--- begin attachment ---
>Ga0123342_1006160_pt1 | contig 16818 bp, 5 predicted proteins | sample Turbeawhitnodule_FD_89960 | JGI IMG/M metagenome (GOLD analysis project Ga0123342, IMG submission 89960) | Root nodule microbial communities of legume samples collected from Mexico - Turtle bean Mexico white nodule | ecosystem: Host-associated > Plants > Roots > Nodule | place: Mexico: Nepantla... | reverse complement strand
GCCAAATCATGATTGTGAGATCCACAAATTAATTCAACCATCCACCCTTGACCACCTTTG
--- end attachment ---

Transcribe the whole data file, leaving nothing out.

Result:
>Ga0123342_1006160_pt1 | contig 16818 bp, 5 predicted proteins | sample Turbeawhitnodule_FD_89960 | JGI IMG/M metagenome (GOLD analysis project Ga0123342, IMG submission 89960) | Root nodule microbial communities of legume samples collected from Mexico - Turtle bean Mexico white nodule | ecosystem: Host-associated > Plants > Roots > Nodule | place: Mexico: Nepantla... | reverse complement strand
GCCAAATCATGATTGTGAGATCCACAAATTAATTCAACCATCCACCCTTGACCACCTTTG